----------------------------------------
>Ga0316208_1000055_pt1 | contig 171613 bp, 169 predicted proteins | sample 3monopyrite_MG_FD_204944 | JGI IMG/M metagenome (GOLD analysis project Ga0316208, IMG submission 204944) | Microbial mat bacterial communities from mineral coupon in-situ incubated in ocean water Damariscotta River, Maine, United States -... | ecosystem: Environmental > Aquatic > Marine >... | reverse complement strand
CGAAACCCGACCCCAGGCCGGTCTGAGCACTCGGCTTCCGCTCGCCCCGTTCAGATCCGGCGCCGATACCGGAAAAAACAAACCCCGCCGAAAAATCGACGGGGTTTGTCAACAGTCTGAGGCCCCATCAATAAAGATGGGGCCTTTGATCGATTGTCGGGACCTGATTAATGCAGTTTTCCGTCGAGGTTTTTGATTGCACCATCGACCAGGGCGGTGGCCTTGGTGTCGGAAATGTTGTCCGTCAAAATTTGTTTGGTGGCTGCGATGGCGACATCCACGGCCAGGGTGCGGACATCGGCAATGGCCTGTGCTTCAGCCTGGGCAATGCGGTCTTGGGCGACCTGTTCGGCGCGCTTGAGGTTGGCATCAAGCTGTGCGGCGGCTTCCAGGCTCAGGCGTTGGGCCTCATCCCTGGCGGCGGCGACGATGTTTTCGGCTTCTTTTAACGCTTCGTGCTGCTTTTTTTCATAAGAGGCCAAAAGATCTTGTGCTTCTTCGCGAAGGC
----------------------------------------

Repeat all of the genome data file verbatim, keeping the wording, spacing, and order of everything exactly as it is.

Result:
>Ga0316208_1000055_pt1 | contig 171613 bp, 169 predicted proteins | sample 3monopyrite_MG_FD_204944 | JGI IMG/M metagenome (GOLD analysis project Ga0316208, IMG submission 204944) | Microbial mat bacterial communities from mineral coupon in-situ incubated in ocean water Damariscotta River, Maine, United States -... | ecosystem: Environmental > Aquatic > Marine >... | reverse complement strand
CGAAACCCGACCCCAGGCCGGTCTGAGCACTCGGCTTCCGCTCGCCCCGTTCAGATCCGGCGCCGATACCGGAAAAAACAAACCCCGCCGAAAAATCGACGGGGTTTGTCAACAGTCTGAGGCCCCATCAATAAAGATGGGGCCTTTGATCGATTGTCGGGACCTGATTAATGCAGTTTTCCGTCGAGGTTTTTGATTGCACCATCGACCAGGGCGGTGGCCTTGGTGTCGGAAATGTTGTCCGTCAAAATTTGTTTGGTGGCTGCGATGGCGACATCCACGGCCAGGGTGCGGACATCGGCAATGGCCTGTGCTTCAGCCTGGGCAATGCGGTCTTGGGCGACCTGTTCGGCGCGCTTGAGGTTGGCATCAAGCTGTGCGGCGGCTTCCAGGCTCAGGCGTTGGGCCTCATCCCTGGCGGCGGCGACGATGTTTTCGGCTTCTTTTAACGCTTCGTGCTGCTTTTTTTCATAAGAGGCCAAAAGATCTTGTGCTTCTTCGCGAAGGC